Precognition Debate

A few months ago I noted an interesting paper by respected psychologist Daryl Bem which appeared to provide some support for the idea that humans have some precognitive ability ('seeing the future'). A couple of weeks ago this news 'went big', with major news agencies around the world covering it. Given the attention foisted upon Bem's experiments, and the controversial nature of his conclusions, it's little wonder that scientist and skeptics have focused on this paper (still unpublished, by the way!) to try and find flaws in the methodology and analysis.

One of the first to dive in with a "big announcement" about Bem's experiment was psychologist Richard Wiseman - little wonder, given that Wiseman loves himself some publicity, and Bem's conclusions run counter to his public pronouncements/skepticism about psi. To be fair, Wiseman did point out a flaw in Bem's method: allowing non-blind scorers to fix spelling errors in participant responses, which could have led to subjective bias in the scoring of tests. Bem has since responded to Wiseman's criticism, labeling it a "legitimate concern", but also noting that taking it into consideration makes "little difference to the results".

More heavyweight responses came in the 'negative replications' mentioned by Jonah Lehrer in his Wired article about the precognition experiments (Galak & Nelson [2010], and Hadlaczky [2006]). However, Bem has pointed out that "Galak and Nelson went ahead with their trial without having full information about how his own experiments were conducted. They also had their experimental subjects take the test over the Internet rather than in person." A commenter at Dean Radin's blog ('Sandy') also showed it was possible to cheat on the test to increase the likelihood of getting a null result. In short, the kind of 'replication' that skeptics would reject if the results were positive. Given that Hadlaczky's paper is from 2006, I am unsure whether it is a genuine replication of Bem's most recent experiments. Similarly, a recent paper by Thomas Rabeyron and Caroline Watt had (largely) negative results, but again wasn't an exact replication. And another paper dismisses Bem's results because he should have used 'conservative' statistical tests rather than 'liberal' ones, a criticism which Dean Radin has responded to at his blog, and Ben Goertzel has discussed at length as well. Radin has also noted that he has just reviewed a soon-to-be-published positive replication of one of Bem's experiments.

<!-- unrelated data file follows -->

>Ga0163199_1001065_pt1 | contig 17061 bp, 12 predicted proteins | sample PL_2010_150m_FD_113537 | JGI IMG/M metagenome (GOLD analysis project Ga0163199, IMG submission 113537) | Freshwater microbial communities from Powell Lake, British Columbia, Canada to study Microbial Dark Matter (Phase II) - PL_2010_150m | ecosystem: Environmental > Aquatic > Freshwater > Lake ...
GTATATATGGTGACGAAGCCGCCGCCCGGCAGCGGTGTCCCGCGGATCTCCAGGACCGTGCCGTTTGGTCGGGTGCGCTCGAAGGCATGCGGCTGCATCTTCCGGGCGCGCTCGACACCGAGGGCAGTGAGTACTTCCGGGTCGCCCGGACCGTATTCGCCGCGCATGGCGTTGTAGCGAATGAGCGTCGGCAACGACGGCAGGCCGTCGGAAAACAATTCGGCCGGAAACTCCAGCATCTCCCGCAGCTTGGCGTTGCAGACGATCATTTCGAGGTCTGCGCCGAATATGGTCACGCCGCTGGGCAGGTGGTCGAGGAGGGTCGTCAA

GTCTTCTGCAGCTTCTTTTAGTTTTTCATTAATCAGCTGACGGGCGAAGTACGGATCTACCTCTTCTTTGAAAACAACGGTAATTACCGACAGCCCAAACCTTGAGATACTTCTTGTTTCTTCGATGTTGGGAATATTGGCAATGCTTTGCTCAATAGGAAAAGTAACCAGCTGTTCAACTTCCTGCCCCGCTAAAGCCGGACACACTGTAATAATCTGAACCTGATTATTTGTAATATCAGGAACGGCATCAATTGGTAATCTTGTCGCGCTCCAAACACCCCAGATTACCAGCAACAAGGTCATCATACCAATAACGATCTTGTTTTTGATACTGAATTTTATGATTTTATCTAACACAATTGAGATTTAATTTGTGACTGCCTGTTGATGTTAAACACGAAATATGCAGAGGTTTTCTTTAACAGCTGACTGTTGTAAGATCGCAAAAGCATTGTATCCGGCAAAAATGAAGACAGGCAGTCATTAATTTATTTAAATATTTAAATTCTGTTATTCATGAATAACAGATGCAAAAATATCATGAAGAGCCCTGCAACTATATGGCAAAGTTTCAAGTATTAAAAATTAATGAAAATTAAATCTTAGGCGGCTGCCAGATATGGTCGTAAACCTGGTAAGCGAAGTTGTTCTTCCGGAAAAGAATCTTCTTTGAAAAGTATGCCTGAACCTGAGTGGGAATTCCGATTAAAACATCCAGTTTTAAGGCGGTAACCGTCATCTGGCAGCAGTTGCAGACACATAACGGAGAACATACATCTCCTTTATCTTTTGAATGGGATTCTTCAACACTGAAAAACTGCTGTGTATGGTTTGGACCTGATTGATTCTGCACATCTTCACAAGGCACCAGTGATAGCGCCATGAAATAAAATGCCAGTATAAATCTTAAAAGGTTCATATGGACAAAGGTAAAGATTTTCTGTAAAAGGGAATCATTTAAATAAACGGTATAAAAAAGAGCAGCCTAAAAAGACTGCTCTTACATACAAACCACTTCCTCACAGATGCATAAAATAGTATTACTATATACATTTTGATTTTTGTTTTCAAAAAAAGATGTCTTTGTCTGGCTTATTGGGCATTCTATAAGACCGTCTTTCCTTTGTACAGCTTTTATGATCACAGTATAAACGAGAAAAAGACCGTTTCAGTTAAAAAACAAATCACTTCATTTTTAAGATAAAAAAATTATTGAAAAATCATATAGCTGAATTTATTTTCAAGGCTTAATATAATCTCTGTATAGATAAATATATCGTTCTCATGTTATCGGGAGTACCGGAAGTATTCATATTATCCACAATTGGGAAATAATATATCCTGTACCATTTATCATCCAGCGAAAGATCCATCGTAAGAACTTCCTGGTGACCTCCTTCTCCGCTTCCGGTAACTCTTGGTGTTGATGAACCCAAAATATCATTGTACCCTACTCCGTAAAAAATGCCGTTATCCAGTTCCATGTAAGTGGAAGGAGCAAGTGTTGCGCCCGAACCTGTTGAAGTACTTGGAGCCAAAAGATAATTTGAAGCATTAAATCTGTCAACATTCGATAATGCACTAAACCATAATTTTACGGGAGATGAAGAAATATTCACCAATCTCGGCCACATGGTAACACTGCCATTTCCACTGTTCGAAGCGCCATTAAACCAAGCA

Feeling like your brain is now scrambled? Can't say I blame you - it just goes to show how difficult it is to reach a consensus view on these controversial topics. So where do we go from here in judging Bem's precognition experiments? I think it's clear that we have to wait for *actual* replications of his methods, because everything so far seems to have not been precisely the same. But I can at least categorically say that you shouldn't base your judgement on anything written by non-scientists at the James Randi Educational Foundation, and you shouldn't even read the brain vomit that Robert Todd Carroll comes up with at the Skeptic's Dictionary.